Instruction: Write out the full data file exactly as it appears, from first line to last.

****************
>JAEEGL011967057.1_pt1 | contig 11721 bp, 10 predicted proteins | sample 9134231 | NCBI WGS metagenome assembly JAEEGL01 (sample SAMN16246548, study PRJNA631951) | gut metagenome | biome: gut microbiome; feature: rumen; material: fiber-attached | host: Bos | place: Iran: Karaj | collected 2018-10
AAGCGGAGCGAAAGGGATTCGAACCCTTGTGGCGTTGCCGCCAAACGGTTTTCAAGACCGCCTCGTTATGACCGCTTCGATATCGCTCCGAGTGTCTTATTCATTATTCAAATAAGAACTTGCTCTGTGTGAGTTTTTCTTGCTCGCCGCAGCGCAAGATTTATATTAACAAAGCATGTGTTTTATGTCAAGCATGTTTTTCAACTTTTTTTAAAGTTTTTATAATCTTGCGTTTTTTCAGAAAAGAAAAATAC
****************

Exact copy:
>JAEEGL011967057.1_pt1 | contig 11721 bp, 10 predicted proteins | sample 9134231 | NCBI WGS metagenome assembly JAEEGL01 (sample SAMN16246548, study PRJNA631951) | gut metagenome | biome: gut microbiome; feature: rumen; material: fiber-attached | host: Bos | place: Iran: Karaj | collected 2018-10
AAGCGGAGCGAAAGGGATTCGAACCCTTGTGGCGTTGCCGCCAAACGGTTTTCAAGACCGCCTCGTTATGACCGCTTCGATATCGCTCCGAGTGTCTTATTCATTATTCAAATAAGAACTTGCTCTGTGTGAGTTTTTCTTGCTCGCCGCAGCGCAAGATTTATATTAACAAAGCATGTGTTTTATGTCAAGCATGTTTTTCAACTTTTTTTAAAGTTTTTATAATCTTGCGTTTTTTCAGAAAAGAAAAATAC